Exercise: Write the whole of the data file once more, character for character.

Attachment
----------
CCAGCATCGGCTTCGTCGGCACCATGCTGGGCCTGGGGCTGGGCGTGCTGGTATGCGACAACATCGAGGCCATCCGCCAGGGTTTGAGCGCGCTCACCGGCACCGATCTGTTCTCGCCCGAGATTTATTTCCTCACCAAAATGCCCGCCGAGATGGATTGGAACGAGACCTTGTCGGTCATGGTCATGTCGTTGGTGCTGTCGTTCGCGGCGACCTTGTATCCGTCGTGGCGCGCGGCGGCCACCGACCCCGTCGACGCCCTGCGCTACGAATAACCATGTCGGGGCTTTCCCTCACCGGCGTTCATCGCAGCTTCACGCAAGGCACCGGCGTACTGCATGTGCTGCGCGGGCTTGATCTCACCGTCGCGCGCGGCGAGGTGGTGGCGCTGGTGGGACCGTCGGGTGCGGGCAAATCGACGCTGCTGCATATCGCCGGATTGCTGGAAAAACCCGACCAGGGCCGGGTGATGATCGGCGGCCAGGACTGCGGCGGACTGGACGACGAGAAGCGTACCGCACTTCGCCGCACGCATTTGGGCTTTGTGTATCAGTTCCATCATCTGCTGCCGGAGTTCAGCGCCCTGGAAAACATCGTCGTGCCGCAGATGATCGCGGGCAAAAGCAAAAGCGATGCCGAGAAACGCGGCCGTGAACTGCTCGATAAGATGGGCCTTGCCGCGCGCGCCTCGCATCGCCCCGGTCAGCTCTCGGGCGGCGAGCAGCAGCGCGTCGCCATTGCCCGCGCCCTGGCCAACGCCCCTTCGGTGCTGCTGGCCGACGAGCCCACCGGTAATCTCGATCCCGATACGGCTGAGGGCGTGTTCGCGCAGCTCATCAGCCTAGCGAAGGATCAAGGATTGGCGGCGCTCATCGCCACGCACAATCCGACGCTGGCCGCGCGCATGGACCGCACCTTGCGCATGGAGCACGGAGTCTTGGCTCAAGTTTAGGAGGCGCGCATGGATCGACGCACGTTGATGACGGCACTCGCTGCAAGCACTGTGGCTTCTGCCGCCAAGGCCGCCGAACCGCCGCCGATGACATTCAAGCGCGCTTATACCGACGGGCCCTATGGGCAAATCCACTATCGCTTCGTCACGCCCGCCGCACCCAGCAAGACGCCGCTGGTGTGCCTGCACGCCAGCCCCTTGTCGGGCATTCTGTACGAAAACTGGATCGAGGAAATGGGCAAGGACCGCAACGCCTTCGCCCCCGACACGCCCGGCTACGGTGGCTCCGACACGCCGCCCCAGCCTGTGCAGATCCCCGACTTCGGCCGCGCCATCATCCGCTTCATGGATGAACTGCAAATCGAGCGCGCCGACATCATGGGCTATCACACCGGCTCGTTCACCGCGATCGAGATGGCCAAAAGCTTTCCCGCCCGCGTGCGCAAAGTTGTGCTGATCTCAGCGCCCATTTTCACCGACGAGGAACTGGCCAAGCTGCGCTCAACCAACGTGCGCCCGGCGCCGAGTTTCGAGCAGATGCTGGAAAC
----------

CCAGCATCGGCTTCGTCGGCACCATGCTGGGCCTGGGGCTGGGCGTGCTGGTATGCGACAACATCGAGGCCATCCGCCAGGGTTTGAGCGCGCTCACCGGCACCGATCTGTTCTCGCCCGAGATTTATTTCCTCACCAAAATGCCCGCCGAGATGGATTGGAACGAGACCTTGTCGGTCATGGTCATGTCGTTGGTGCTGTCGTTCGCGGCGACCTTGTATCCGTCGTGGCGCGCGGCGGCCACCGACCCCGTCGACGCCCTGCGCTACGAATAACCATGTCGGGGCTTTCCCTCACCGGCGTTCATCGCAGCTTCACGCAAGGCACCGGCGTACTGCATGTGCTGCGCGGGCTTGATCTCACCGTCGCGCGCGGCGAGGTGGTGGCGCTGGTGGGACCGTCGGGTGCGGGCAAATCGACGCTGCTGCATATCGCCGGATTGCTGGAAAAACCCGACCAGGGCCGGGTGATGATCGGCGGCCAGGACTGCGGCGGACTGGACGACGAGAAGCGTACCGCACTTCGCCGCACGCATTTGGGCTTTGTGTATCAGTTCCATCATCTGCTGCCGGAGTTCAGCGCCCTGGAAAACATCGTCGTGCCGCAGATGATCGCGGGCAAAAGCAAAAGCGATGCCGAGAAACGCGGCCGTGAACTGCTCGATAAGATGGGCCTTGCCGCGCGCGCCTCGCATCGCCCCGGTCAGCTCTCGGGCGGCGAGCAGCAGCGCGTCGCCATTGCCCGCGCCCTGGCCAACGCCCCTTCGGTGCTGCTGGCCGACGAGCCCACCGGTAATCTCGATCCCGATACGGCTGAGGGCGTGTTCGCGCAGCTCATCAGCCTAGCGAAGGATCAAGGATTGGCGGCGCTCATCGCCACGCACAATCCGACGCTGGCCGCGCGCATGGACCGCACCTTGCGCATGGAGCACGGAGTCTTGGCTCAAGTTTAGGAGGCGCGCATGGATCGACGCACGTTGATGACGGCACTCGCTGCAAGCACTGTGGCTTCTGCCGCCAAGGCCGCCGAACCGCCGCCGATGACATTCAAGCGCGCTTATACCGACGGGCCCTATGGGCAAATCCACTATCGCTTCGTCACGCCCGCCGCACCCAGCAAGACGCCGCTGGTGTGCCTGCACGCCAGCCCCTTGTCGGGCATTCTGTACGAAAACTGGATCGAGGAAATGGGCAAGGACCGCAACGCCTTCGCCCCCGACACGCCCGGCTACGGTGGCTCCGACACGCCGCCCCAGCCTGTGCAGATCCCCGACTTCGGCCGCGCCATCATCCGCTTCATGGATGAACTGCAAATCGAGCGCGCCGACATCATGGGCTATCACACCGGCTCGTTCACCGCGATCGAGATGGCCAAAAGCTTTCCCGCCCGCGTGCGCAAAGTTGTGCTGATCTCAGCGCCCATTTTCACCGACGAGGAACTGGCCAAGCTGCGCTCAACCAACGTGCGCCCGGCGCCGAGTTTCGAGCAGATGCTGGAAAC